Over the years I've read a few books where there are scenes that I just go "huh? why is that there?" They just seem to come from no where, like maybe a mistaken cut and paste from another book. Maybe? Then I figured out I needed to go look at the publisher's minimum word counts and began to wonder if in these rare cases of the "huh" scenes if the author had to stop writing the story and write to the word count. It sure seemed like that was what was happening and it sure brought the story to a grinding halt. I could be wrong -- it's been known to happen.
But about this time yesterday I knew I was writing to a word count on a book. I just knew it. I submitted one of my books to an agent and she immediately took a look at the first ten and I will be eternally grateful to this agent because she took the time to tell me what was wrong. You can't improve if you don't know what's wrong. She pointed out two things to me, both easily fixed, or so I thought. The first part was easy. Just add a scene that I'd been thinking about anyway and then, because I was "done" didn't do it. It may not be the best intro scene but I'm working on cleaning it up.
The second part was she told me that NY houses are looking for 80,000 or better -- I was at about 71,000 and she didn't feel she could sell it below the standard count. I understand that. Totally. That's a good chunk of pages when you run it out. I knew I could take care of that -- the scene I had been thinking about and making some of my descriptions richer. I worked on it the past three days and by this time yesterday was at 79,000 and felt pretty good about it. But I realized I had begun to write to the word count and not the story. It was becoming loaded with junk that meant nothing to me. I put it away.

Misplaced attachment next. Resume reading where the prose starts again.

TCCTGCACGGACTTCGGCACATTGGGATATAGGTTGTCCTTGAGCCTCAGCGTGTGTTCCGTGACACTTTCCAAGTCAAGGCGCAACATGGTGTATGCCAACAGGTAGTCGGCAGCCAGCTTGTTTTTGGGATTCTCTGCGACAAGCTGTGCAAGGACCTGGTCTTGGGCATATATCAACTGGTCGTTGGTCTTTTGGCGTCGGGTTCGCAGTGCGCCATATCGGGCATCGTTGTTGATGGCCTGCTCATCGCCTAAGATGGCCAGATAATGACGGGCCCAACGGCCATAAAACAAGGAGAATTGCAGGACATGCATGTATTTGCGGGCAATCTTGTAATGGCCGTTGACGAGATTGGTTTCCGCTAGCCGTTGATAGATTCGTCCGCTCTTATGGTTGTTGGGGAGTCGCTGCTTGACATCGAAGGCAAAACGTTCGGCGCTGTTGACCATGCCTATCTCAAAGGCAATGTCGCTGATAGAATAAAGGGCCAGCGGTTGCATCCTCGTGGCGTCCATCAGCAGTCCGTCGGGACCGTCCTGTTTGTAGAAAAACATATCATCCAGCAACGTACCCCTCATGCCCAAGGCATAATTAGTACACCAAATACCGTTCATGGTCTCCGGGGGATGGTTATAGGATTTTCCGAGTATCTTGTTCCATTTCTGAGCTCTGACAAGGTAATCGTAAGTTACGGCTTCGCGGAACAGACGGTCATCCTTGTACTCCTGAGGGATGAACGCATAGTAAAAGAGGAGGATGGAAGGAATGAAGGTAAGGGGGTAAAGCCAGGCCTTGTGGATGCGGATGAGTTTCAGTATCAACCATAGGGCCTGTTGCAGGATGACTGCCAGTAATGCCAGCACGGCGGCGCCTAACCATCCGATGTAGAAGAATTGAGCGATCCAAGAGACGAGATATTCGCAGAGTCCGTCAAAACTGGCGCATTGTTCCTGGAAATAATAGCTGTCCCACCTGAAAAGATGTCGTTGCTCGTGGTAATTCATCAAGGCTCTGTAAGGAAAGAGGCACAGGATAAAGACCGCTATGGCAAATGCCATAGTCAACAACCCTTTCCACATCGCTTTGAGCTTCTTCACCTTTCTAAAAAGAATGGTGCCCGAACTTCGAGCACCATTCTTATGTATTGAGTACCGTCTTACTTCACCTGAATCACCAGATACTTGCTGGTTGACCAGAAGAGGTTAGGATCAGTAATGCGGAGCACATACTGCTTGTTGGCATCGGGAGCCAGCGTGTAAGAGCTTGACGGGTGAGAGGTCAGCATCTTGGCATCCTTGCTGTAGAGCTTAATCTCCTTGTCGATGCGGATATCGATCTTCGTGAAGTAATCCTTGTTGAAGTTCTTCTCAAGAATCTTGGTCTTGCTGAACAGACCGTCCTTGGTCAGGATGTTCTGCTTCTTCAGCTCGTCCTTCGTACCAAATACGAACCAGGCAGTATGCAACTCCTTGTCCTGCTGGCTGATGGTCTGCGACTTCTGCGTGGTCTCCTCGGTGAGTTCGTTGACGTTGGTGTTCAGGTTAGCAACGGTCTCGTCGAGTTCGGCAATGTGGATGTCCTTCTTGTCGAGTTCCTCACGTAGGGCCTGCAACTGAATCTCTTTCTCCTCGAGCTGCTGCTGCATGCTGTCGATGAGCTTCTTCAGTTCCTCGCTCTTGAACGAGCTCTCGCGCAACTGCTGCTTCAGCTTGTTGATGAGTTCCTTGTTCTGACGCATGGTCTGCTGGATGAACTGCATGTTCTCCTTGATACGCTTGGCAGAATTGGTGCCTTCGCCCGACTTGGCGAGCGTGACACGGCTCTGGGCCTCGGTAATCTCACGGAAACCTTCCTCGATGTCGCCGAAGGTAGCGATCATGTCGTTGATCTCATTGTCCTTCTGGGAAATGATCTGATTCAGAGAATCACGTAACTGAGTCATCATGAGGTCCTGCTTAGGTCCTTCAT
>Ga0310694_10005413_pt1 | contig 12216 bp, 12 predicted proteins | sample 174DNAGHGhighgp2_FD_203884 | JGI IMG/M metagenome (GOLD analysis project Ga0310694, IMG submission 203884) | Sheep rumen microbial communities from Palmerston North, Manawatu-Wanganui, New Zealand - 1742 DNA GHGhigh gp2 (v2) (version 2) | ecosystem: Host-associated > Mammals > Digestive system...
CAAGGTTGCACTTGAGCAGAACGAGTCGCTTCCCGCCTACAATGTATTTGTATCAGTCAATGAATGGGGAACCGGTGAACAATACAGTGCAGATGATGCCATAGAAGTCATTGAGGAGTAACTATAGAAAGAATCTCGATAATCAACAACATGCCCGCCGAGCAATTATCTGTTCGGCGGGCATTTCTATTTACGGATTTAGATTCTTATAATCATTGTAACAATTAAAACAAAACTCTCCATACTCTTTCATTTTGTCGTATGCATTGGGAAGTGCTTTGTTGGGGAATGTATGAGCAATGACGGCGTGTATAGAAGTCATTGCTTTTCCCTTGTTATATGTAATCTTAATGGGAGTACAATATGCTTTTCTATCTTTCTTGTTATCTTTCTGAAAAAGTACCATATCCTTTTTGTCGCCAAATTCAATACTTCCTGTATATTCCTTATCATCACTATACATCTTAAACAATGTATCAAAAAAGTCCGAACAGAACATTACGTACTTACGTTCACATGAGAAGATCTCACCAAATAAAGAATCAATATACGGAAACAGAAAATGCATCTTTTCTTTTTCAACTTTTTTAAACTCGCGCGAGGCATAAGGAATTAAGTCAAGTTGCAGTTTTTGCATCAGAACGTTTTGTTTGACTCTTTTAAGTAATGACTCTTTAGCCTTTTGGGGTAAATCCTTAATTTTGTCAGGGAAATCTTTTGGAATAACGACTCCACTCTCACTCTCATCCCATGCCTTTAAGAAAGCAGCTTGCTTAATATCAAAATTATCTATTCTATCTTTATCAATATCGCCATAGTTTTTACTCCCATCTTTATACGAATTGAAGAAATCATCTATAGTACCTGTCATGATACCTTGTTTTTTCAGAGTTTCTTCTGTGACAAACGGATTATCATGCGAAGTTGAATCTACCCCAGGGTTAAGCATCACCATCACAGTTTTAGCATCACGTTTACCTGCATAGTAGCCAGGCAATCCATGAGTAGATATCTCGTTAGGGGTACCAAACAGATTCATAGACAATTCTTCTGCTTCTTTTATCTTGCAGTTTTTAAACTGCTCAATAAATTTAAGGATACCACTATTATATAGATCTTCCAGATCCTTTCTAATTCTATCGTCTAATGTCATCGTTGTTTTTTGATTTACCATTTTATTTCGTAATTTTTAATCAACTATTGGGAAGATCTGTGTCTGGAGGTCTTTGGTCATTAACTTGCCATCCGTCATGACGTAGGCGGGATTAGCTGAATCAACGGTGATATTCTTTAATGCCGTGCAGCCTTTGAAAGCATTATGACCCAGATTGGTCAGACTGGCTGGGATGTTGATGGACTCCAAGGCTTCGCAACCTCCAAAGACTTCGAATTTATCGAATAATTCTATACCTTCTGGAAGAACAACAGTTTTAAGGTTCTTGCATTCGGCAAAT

When I woke this morning as I do most mornings, I knew what I had to do to make it right. I do feel fortunate that my dreams come through that way. I believe my/our subconscious churns away while we're sleeping and resolves most of our problems for us. (I won't digress into the day job). Excited I started to work -- my ending wasn't really the ending. I didn't have the family being happy about the wedding, I didn't have the wedding, I didn't have that last love scene and I didn't have the remaining bachelor do some thinking about his own future. Well duh. Slap myself on the forehead and start writing.
3,000 words later I'm at 82,500 and it wasn't to the count. I cut out about 2000 words I did yesterday to get the count and still came in at 82,500 and it feels good, really good. Of course it needs to be edited. I know I've got a couple of stupid things that someone needs to say to me "excuse me?" and I can probably catch most of them myself reading it over this week. I liked this book before. I really like it now. The original ending was all right -- this, I think, ties up some pesky loose ends and the epilogue leads into book 3 which I REALLY like because it's a time travel!
I really felt blocked trying to get to the count instead of writing the story that needed to be told. Of course Rick, the "star" of book 3 has been pounding through my dreams for over a year, demanding I get on with it. He doesn't want to be married, no, not him, nope, not at all -- just get him a bride!
Now I feel like I can move more solidly into either Her Eyes 2 or Road Trip. Have to see how I feel tomorrow.
I have to work the day job tomorrow -- probably Her Eyes 2 -- it's a time travel with a really disgusting bad guy that when I told Jennifer Cloud how warped it was she was thrilled I was developing a bit of horror to my stories.